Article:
Gary Jobson, covering the 34th America's Cup from onboard the committee boat (photo credit: Steven Tsuchiya)

By Gary Jobson, President
National Sailing Hall of Fame

September 15, 2013

When I arrived off the water this afternoon following two thrilling America's Cup races, my co-commentator, Ken Read, said, "Sailing will never be the same." The vision Larry Ellison and Russell Coutts had about high-speed catamarans racing up and down San Francisco Bay is now a reality. Sure, it got off to a slow start in July, but today was some of the most exciting racing I have witnessed as a competitor or spectator. We may never see a spectacle like this again, but right now the 34th America's Cup defense is proving to be sports theater at its best.

The day started with the westerly breeze blowing in at 20 knots, with a swift current ebbing at 2.2 knots. There was a steep chop. At the start of Race Nine, Oracle Team USA, led by Australian skipper, James Spithill, clobbered Emirates Team New Zealand's skipper, Dean Barker. The Kiwis were three lengths behind at the first turning mark. Downwind the boats appeared to be even in speed. At the leeward gate, the boats split to opposite sides of the course. OTUSA's superstar tactician, Ben Ainslie, found the best current and wind to stretch their lead. At one point ETNZ was foiling upwind at 32 knots. They were able to do this by sailing a slightly lower course. But they gave away too much windward distance to gain any ground on the American team. The wind behaved and stayed just below the 20.8-knot wind limit. When Spithill and crew crossed the finish line, team owner Larry Ellison raised both arms in triumph. I think he was just as happy for this team as he was that his vision of the America's Cup was working.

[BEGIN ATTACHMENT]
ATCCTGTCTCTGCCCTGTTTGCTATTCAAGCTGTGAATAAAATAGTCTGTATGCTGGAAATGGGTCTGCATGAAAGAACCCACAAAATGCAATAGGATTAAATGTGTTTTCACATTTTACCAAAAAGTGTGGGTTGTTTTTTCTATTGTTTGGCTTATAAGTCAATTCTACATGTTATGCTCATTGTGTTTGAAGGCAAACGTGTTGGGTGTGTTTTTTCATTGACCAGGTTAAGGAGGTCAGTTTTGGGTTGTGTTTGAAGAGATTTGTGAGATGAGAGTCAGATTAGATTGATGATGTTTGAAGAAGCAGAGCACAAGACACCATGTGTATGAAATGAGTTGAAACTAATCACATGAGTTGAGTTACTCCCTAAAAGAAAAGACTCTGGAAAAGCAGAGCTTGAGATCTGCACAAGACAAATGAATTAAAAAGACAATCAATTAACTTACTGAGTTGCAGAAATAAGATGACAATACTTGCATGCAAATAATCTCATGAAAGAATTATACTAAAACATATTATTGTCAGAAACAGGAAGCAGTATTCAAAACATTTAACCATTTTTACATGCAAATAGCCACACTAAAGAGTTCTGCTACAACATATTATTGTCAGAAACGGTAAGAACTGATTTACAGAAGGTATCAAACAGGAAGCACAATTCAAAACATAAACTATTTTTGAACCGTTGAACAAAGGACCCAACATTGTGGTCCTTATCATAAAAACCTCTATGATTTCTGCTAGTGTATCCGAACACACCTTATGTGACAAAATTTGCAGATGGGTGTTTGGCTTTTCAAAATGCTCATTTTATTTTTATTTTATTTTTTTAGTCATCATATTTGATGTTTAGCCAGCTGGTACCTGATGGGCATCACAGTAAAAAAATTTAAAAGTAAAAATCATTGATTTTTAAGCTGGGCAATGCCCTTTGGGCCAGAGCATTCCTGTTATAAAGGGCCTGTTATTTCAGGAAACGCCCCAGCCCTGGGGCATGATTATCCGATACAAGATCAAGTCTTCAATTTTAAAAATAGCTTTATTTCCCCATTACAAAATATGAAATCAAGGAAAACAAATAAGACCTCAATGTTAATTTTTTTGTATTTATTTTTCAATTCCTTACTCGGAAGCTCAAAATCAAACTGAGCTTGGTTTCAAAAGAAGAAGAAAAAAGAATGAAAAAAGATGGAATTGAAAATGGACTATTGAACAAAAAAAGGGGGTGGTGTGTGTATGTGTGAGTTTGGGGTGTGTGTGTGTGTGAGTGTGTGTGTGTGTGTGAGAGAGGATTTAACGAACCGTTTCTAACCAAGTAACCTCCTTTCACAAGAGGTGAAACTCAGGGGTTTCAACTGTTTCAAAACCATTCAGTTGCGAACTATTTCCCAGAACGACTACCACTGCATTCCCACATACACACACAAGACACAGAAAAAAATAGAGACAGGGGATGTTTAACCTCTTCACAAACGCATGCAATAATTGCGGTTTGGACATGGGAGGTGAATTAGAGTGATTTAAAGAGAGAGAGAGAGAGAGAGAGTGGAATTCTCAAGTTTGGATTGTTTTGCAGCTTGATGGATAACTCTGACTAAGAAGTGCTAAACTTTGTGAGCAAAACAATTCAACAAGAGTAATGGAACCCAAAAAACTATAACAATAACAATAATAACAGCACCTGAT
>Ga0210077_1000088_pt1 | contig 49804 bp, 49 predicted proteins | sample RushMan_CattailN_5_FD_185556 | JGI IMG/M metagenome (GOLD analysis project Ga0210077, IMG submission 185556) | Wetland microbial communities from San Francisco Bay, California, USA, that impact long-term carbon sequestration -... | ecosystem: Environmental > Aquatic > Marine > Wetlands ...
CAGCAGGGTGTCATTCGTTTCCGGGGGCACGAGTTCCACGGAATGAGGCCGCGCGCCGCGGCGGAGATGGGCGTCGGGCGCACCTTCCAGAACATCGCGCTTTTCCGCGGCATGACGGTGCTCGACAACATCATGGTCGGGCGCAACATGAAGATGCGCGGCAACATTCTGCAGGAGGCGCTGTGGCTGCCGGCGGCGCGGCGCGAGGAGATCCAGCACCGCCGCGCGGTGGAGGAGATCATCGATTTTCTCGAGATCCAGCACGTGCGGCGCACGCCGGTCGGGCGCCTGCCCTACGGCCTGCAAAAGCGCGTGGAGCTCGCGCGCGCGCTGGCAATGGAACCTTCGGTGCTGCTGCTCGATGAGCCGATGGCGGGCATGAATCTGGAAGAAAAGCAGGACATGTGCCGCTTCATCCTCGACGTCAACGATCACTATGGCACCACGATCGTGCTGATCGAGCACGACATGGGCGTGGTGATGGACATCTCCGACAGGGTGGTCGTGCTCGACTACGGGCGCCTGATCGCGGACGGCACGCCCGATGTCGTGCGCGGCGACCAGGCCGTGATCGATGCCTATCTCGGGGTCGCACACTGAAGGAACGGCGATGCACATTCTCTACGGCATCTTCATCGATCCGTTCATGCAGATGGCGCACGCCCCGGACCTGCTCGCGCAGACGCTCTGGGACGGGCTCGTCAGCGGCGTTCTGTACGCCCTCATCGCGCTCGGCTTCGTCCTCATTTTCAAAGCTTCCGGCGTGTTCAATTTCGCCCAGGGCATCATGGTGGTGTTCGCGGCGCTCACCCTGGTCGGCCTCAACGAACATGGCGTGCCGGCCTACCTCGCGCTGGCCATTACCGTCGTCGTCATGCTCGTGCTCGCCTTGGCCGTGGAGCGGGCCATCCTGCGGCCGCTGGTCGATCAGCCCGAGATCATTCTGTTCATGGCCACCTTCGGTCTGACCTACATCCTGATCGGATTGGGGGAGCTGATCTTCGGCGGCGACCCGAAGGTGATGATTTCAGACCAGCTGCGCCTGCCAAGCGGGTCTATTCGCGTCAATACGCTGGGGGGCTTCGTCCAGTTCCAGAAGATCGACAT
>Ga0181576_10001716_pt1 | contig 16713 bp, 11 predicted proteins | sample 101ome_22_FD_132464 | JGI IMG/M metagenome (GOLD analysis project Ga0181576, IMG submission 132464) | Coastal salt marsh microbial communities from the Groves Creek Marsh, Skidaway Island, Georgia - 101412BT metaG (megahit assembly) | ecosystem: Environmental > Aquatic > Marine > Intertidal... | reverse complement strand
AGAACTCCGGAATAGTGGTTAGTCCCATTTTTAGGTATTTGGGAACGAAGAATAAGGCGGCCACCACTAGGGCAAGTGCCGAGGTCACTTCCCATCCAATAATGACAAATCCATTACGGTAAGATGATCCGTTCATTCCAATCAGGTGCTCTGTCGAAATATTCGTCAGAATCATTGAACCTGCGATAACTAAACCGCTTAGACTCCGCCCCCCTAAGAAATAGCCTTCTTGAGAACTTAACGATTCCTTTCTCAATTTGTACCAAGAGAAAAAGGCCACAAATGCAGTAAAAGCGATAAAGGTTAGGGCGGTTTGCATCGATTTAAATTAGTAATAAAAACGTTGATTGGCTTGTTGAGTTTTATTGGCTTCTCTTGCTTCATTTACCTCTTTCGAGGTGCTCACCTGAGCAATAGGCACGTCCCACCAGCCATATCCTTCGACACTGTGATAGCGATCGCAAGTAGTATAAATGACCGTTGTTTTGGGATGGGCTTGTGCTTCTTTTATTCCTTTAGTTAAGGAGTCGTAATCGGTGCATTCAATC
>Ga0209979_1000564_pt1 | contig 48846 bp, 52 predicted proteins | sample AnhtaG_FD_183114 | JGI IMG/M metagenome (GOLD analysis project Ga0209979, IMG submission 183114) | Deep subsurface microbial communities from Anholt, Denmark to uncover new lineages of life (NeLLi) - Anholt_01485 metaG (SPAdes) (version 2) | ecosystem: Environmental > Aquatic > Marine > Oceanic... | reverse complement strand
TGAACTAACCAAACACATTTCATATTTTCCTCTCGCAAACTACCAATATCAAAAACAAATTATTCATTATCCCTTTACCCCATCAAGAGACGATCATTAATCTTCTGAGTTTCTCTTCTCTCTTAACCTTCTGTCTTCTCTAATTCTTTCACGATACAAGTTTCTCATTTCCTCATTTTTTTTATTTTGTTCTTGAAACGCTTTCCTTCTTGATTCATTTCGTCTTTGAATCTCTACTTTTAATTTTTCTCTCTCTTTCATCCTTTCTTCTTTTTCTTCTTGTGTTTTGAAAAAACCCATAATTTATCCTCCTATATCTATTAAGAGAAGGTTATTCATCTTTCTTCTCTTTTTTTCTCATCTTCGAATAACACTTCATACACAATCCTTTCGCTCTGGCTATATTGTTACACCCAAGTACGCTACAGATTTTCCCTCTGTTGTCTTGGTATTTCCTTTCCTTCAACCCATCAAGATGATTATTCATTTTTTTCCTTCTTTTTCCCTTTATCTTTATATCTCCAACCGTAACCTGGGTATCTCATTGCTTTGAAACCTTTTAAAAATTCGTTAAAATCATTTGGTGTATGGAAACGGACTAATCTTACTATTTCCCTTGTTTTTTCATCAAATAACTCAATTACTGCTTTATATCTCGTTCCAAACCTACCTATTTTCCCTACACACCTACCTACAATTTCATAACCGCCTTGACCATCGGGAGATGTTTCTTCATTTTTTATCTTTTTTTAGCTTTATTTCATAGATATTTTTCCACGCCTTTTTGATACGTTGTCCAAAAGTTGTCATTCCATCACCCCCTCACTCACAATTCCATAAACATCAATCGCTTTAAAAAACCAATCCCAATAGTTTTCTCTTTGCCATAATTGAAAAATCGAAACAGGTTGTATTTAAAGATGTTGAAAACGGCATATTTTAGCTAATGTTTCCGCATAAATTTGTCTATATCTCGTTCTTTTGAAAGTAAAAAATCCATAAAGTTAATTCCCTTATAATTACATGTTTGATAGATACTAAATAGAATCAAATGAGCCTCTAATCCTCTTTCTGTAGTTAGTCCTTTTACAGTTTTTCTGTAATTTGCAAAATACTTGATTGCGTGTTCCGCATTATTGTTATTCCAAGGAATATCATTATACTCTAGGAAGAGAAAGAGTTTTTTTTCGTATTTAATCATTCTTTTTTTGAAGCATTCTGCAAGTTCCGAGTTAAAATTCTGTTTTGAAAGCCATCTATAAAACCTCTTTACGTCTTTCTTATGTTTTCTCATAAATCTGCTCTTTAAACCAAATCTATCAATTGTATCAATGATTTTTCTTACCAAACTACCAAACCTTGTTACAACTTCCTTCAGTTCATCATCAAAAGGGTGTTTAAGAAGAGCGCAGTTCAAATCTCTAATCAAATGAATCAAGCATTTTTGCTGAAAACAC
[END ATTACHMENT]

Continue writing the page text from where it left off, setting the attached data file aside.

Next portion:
Once again, there were huge crowds on the San Francisco waterfront, along with about 500 vessels of all sizes out on the bay. I call the race from the race committee boat, Regardless , while my colleagues, Todd Harris and Ken Read, work from shore. Today, I had the better seat. We were close to the action and you could see the subtle course changes and sailing techniques on these short 21-25 minute races. The courses are ten miles long. As an aside, I think they should include two more legs and be 40 minutes in length.

In Race Two, Spithill was slightly ahead and to windward at the start. Approaching the first turn OTUSA went off their foils for just one second, allowing ETNZ to hold on to a slim overlap. Barker took a very wide turn, forcing Spithill to wait to bear away on Leg Two. The move gave the Kiwis a four-length lead. Downwind nothing changed. At the leeward gate the two boats split tacks again. Back on the wind, the USA started gaining. They appeared to be a little faster. On the third cross, Barker had to dip behind Spithill, who was on starboard with the right of way. The very next cross saw the boats change leads again, when Spithill dipped below Barker. The race was riveting.

Approaching the windward gate, OTUSA was on starboard approaching the left gate. Barker slowed his boat down to cross behind Spithill, but rounded the right side gate. They were only one second apart. Ainslie called for OTUSA to sail down the city front, and New Zealand's tactician, Ray Davies, elected to sail out in the bay. When the boats converged it looked even. The Kiwis were on starboard. Spithill slowed down to give way. New Zealand took the lead and held on to the finish. The boats split wins for the day, and the score now stands 7-1. ETNZ needs two more wins to claim the America's Cup. OTUSA needs 8 more wins. It sounds daunting, but Spithill sounds very determined to turn the tide. The American design and shore crew have found ways to lighten the boat, move some weight around and make several small modifications. The changes have helped the USA level the playing field. We have seen ten starts now. By my scorecard Spithill and Barker have each won five.